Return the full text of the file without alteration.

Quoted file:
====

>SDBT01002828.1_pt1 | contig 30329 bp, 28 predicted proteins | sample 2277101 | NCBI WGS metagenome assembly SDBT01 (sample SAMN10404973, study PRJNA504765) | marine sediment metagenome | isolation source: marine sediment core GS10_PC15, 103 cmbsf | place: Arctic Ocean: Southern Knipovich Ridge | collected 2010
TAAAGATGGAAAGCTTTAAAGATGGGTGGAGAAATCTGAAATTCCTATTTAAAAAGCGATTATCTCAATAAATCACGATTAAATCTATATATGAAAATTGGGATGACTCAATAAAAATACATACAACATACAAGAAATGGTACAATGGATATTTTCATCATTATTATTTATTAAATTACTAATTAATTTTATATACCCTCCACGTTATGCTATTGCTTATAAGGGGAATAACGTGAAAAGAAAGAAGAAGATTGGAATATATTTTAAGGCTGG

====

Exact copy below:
>SDBT01002828.1_pt1 | contig 30329 bp, 28 predicted proteins | sample 2277101 | NCBI WGS metagenome assembly SDBT01 (sample SAMN10404973, study PRJNA504765) | marine sediment metagenome | isolation source: marine sediment core GS10_PC15, 103 cmbsf | place: Arctic Ocean: Southern Knipovich Ridge | collected 2010
TAAAGATGGAAAGCTTTAAAGATGGGTGGAGAAATCTGAAATTCCTATTTAAAAAGCGATTATCTCAATAAATCACGATTAAATCTATATATGAAAATTGGGATGACTCAATAAAAATACATACAACATACAAGAAATGGTACAATGGATATTTTCATCATTATTATTTATTAAATTACTAATTAATTTTATATACCCTCCACGTTATGCTATTGCTTATAAGGGGAATAACGTGAAAAGAAAGAAGAAGATTGGAATATATTTTAAGGCTGG